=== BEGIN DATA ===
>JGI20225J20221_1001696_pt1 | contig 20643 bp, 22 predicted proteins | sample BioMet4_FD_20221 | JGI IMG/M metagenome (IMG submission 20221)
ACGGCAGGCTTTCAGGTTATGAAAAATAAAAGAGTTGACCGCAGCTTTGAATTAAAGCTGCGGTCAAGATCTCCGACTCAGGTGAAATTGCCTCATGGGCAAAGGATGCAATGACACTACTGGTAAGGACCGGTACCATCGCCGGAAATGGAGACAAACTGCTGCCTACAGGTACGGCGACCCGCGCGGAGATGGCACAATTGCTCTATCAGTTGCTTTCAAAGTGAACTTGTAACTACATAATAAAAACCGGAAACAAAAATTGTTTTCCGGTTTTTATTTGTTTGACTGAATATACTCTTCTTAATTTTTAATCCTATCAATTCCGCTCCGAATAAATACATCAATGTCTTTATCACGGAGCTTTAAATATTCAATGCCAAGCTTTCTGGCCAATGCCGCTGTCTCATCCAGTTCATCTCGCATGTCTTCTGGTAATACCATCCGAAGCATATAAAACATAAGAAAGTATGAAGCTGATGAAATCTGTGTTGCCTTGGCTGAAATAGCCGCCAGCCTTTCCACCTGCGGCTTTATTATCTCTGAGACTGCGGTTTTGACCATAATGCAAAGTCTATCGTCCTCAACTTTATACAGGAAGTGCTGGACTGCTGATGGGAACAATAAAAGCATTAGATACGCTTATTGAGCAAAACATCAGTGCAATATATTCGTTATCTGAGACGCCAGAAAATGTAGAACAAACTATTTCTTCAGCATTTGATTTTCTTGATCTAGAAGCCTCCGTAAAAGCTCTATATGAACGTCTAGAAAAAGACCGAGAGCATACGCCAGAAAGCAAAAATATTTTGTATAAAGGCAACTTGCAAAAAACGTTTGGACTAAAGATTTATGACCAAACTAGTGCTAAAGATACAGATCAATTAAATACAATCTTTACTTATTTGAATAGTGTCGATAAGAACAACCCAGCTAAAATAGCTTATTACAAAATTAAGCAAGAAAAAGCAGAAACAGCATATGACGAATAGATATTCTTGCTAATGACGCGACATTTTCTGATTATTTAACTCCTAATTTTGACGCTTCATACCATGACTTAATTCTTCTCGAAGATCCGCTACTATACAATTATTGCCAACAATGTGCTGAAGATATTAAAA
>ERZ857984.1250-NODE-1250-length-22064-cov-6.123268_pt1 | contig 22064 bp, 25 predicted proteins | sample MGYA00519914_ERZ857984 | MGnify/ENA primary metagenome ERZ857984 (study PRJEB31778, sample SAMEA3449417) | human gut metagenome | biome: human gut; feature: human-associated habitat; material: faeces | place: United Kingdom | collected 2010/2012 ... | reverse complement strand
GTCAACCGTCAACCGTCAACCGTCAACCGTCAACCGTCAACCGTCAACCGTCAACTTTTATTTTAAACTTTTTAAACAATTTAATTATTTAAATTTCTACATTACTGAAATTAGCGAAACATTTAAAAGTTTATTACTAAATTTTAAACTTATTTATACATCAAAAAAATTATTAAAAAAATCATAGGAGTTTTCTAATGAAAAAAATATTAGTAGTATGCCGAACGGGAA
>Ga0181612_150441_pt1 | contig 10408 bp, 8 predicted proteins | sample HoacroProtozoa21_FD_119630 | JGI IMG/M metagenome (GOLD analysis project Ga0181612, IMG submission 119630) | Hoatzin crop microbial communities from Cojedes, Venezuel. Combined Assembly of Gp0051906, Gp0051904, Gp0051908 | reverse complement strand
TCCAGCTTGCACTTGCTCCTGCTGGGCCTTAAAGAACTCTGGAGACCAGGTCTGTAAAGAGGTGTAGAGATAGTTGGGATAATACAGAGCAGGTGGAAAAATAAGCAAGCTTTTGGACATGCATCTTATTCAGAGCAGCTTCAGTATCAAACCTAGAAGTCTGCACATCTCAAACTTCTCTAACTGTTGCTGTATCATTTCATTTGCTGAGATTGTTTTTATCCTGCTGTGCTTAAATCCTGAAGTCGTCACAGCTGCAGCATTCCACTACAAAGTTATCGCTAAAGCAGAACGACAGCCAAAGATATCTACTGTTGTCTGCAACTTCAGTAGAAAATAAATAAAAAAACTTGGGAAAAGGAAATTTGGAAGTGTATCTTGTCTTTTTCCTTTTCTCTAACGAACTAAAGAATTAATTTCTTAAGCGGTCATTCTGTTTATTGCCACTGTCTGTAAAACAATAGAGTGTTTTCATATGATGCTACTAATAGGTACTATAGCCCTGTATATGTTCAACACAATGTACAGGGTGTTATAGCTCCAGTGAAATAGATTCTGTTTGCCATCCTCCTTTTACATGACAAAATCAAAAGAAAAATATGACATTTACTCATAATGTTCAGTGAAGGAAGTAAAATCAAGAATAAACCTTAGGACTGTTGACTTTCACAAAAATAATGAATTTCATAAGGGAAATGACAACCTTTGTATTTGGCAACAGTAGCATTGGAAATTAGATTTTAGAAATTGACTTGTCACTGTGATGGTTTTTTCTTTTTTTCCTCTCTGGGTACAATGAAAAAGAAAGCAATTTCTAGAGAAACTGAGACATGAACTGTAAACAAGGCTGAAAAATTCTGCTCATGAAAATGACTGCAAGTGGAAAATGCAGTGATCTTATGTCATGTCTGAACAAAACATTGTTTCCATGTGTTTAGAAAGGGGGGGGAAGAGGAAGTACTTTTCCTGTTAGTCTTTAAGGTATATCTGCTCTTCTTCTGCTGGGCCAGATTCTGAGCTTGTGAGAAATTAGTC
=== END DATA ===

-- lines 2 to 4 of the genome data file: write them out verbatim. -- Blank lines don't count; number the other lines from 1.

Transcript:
ACGGCAGGCTTTCAGGTTATGAAAAATAAAAGAGTTGACCGCAGCTTTGAATTAAAGCTGCGGTCAAGATCTCCGACTCAGGTGAAATTGCCTCATGGGCAAAGGATGCAATGACACTACTGGTAAGGACCGGTACCATCGCCGGAAATGGAGACAAACTGCTGCCTACAGGTACGGCGACCCGCGCGGAGATGGCACAATTGCTCTATCAGTTGCTTTCAAAGTGAACTTGTAACTACATAATAAAAACCGGAAACAAAAATTGTTTTCCGGTTTTTATTTGTTTGACTGAATATACTCTTCTTAATTTTTAATCCTATCAATTCCGCTCCGAATAAATACATCAATGTCTTTATCACGGAGCTTTAAATATTCAATGCCAAGCTTTCTGGCCAATGCCGCTGTCTCATCCAGTTCATCTCGCATGTCTTCTGGTAATACCATCCGAAGCATATAAAACATAAGAAAGTATGAAGCTGATGAAATCTGTGTTGCCTTGGCTGAAATAGCCGCCAGCCTTTCCACCTGCGGCTTTATTATCTCTGAGACTGCGGTTTTGACCATAATGCAAAGTCTATCGTCCTCAACTTTATACAGGAAGTGCTGGACTGCTGATGGGAACAATAAAAGCATTAGATACGCTTATTGAGCAAAACATCAGTGCAATATATTCGTTATCTGAGACGCCAGAAAATGTAGAACAAACTATTTCTTCAGCATTTGATTTTCTTGATCTAGAAGCCTCCGTAAAAGCTCTATATGAACGTCTAGAAAAAGACCGAGAGCATACGCCAGAAAGCAAAAATATTTTGTATAAAGGCAACTTGCAAAAAACGTTTGGACTAAAGATTTATGACCAAACTAGTGCTAAAGATACAGATCAATTAAATACAATCTTTACTTATTTGAATAGTGTCGATAAGAACAACCCAGCTAAAATAGCTTATTACAAAATTAAGCAAGAAAAAGCAGAAACAGCATATGACGAATAGATATTCTTGCTAATGACGCGACATTTTCTGATTATTTAACTCCTAATTTTGACGCTTCATACCATGACTTAATTCTTCTCGAAGATCCGCTACTATACAATTATTGCCAACAATGTGCTGAAGATATTAAAA
>ERZ857984.1250-NODE-1250-length-22064-cov-6.123268_pt1 | contig 22064 bp, 25 predicted proteins | sample MGYA00519914_ERZ857984 | MGnify/ENA primary metagenome ERZ857984 (study PRJEB31778, sample SAMEA3449417) | human gut metagenome | biome: human gut; feature: human-associated habitat; material: faeces | place: United Kingdom | collected 2010/2012 ... | reverse complement strand
GTCAACCGTCAACCGTCAACCGTCAACCGTCAACCGTCAACCGTCAACCGTCAACTTTTATTTTAAACTTTTTAAACAATTTAATTATTTAAATTTCTACATTACTGAAATTAGCGAAACATTTAAAAGTTTATTACTAAATTTTAAACTTATTTATACATCAAAAAAATTATTAAAAAAATCATAGGAGTTTTCTAATGAAAAAAATATTAGTAGTATGCCGAACGGGAA